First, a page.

Georgia Power argues the expanded nuclear plant will save customers billions of dollars over its 60-year life-span through lower fuel costs and other savings.
In Friday’s filing with the state Public Service Commission, Georgia Power said its contractors completed $389 million worth of construction last year. That was less than the $560 million worth of construction the utility had expected to complete.
But Georgia Power said it is making up lost time. The company partly credited “key leadership changes” after one of its contractors was acquired a year ago. Georgia Power said it has “seen overall improvement in the contractor’s transparency, cooperation and communication as well as execution with a focus on quality and schedule.”
Georgia Power and some of its contractors have been mired in lawsuits over $400 million in damages related to cost overruns and delays.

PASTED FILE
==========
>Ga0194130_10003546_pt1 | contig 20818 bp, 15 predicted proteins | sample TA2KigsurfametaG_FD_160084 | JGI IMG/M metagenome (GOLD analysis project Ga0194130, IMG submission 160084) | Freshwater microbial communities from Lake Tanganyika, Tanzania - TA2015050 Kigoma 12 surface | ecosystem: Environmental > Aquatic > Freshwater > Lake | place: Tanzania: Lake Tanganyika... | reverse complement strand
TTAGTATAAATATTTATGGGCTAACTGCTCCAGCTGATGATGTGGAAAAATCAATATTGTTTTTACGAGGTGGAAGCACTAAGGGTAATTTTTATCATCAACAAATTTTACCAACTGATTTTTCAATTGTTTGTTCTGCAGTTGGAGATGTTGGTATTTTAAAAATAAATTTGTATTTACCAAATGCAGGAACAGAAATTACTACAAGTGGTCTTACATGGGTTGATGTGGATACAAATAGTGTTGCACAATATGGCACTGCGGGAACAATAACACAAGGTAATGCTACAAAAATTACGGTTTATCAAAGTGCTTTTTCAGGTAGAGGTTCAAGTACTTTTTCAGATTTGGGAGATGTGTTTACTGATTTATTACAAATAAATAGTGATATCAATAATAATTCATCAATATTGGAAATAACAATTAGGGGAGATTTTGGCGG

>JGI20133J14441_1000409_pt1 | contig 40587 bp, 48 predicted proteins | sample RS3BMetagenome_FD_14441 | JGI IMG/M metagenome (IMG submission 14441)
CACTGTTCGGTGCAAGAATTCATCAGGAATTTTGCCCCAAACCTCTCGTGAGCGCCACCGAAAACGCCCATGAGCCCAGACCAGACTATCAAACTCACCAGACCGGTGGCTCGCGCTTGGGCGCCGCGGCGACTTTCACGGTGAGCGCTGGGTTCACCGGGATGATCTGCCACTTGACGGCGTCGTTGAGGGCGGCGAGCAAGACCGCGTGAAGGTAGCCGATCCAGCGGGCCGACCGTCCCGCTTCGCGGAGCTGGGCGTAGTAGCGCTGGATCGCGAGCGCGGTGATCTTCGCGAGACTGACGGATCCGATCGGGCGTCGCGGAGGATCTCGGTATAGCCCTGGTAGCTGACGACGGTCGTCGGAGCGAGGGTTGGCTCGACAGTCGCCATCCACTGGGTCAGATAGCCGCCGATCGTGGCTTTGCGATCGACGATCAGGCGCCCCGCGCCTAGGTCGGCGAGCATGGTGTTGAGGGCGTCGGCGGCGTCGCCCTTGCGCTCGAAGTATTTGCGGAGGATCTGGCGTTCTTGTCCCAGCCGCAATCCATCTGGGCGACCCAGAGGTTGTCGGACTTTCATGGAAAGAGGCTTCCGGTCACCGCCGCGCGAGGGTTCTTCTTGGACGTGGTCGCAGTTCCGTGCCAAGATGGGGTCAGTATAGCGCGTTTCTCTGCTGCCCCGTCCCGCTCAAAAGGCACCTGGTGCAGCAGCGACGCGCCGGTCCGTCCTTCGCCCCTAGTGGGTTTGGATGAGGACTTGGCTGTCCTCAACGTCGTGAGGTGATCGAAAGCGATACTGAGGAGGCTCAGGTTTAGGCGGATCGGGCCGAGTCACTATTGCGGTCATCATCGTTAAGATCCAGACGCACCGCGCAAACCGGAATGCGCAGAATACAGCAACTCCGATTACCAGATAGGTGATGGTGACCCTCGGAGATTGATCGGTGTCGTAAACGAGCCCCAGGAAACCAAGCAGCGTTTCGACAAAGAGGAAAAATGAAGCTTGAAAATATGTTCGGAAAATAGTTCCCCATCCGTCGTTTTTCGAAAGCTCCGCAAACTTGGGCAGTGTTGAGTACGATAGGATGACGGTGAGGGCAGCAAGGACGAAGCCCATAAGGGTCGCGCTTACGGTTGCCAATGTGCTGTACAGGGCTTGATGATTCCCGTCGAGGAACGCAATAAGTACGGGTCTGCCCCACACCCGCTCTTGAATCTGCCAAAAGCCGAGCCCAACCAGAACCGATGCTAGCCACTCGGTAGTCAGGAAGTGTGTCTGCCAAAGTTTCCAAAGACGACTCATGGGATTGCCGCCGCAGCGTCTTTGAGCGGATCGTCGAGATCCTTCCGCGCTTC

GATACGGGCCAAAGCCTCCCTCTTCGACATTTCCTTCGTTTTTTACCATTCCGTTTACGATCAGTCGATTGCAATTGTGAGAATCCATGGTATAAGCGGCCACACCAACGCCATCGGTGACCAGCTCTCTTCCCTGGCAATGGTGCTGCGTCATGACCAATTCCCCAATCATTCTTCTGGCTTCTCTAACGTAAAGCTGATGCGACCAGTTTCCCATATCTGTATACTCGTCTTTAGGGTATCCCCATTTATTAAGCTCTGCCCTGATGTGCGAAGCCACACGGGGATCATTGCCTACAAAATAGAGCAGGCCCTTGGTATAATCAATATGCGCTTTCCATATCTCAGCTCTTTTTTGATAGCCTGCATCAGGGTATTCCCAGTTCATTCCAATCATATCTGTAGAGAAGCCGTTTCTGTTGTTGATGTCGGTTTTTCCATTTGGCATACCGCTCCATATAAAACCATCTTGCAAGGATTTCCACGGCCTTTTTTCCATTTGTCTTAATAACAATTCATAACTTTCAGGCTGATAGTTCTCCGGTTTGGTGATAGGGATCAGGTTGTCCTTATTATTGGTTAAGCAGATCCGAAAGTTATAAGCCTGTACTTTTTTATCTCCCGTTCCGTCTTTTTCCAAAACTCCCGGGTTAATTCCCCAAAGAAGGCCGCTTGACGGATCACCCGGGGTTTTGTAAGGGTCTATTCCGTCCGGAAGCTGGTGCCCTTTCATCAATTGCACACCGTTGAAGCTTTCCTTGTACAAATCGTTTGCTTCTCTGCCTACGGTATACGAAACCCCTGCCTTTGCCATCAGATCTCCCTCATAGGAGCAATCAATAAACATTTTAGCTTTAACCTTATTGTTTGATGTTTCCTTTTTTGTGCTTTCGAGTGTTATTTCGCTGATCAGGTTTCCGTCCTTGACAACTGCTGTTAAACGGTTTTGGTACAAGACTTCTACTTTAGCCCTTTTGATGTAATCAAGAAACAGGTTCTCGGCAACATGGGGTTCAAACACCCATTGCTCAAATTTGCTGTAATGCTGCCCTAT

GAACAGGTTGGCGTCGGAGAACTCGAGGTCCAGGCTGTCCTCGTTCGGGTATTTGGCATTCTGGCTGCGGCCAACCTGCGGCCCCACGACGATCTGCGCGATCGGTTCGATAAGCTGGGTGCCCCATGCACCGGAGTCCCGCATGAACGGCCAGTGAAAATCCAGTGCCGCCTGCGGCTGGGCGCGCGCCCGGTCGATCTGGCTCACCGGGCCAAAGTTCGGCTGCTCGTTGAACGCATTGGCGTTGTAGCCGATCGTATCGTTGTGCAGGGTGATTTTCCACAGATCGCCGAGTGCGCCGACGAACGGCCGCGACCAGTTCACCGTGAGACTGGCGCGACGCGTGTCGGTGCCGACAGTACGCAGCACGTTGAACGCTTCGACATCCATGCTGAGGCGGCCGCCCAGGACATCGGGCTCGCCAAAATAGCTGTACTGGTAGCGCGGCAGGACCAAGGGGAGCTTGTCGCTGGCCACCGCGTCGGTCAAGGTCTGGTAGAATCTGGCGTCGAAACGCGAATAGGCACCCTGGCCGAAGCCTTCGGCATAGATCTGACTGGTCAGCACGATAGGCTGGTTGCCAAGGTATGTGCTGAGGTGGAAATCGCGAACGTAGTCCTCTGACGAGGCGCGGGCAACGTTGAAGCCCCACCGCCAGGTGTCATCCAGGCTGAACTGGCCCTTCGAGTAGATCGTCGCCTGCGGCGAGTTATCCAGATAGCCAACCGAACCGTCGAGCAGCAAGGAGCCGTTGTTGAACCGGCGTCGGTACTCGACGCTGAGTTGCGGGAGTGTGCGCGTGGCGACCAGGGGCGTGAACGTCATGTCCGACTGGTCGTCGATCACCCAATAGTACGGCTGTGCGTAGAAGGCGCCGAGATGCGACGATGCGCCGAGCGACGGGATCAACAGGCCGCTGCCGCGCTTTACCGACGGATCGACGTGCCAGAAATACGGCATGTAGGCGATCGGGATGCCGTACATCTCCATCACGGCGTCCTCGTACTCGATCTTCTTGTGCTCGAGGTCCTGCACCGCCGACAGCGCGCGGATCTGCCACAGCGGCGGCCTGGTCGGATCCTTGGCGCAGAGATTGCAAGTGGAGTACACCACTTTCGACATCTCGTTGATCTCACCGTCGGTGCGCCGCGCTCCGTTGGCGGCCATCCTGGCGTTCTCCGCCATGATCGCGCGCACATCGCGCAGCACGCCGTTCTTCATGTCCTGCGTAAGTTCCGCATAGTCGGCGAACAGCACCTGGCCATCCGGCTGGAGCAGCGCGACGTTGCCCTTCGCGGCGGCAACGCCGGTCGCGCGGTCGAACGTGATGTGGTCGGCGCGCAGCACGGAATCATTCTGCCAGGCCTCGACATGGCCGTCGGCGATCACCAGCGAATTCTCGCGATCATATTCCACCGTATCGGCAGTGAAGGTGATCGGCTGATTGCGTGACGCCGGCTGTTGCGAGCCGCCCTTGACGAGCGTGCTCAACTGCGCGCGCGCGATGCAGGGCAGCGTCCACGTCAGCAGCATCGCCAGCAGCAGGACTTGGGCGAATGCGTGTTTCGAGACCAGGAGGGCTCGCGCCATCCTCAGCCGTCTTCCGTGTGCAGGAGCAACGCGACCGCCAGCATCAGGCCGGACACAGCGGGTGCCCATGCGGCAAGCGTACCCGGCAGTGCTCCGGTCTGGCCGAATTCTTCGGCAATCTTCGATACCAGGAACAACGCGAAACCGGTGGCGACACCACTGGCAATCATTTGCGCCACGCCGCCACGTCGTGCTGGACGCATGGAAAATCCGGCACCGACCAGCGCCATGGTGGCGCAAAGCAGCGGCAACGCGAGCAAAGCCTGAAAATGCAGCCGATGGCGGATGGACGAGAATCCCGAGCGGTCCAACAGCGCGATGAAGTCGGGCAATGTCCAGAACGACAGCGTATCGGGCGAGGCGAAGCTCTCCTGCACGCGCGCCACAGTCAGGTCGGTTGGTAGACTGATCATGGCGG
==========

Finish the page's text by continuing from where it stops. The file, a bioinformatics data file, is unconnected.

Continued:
A Georgia Power official said the company it is completing work on the second new reactor more quickly than expected. That is contributing to the downtick in cost estimates, as are savings from financing costs that are forecast to be about $91 million lower than previously projected.
That should allow the nuclear plant builders to catch up, said Buzz Miller, Georgia Power’s executive vice president of nuclear power development.
“It’s still a good deal, and getting better,” he said.
Friday’s filing also showed that since 2009, customers have paid $438 million through surcharges on their monthly bills — typically about $5-7 a month for the typical customer — to help finance the project.
The PSC approved starting the surcharges before work is done after Georgia Power argued they will ultimately save ratepayers hundreds of millions of dollars over the life of the power plant.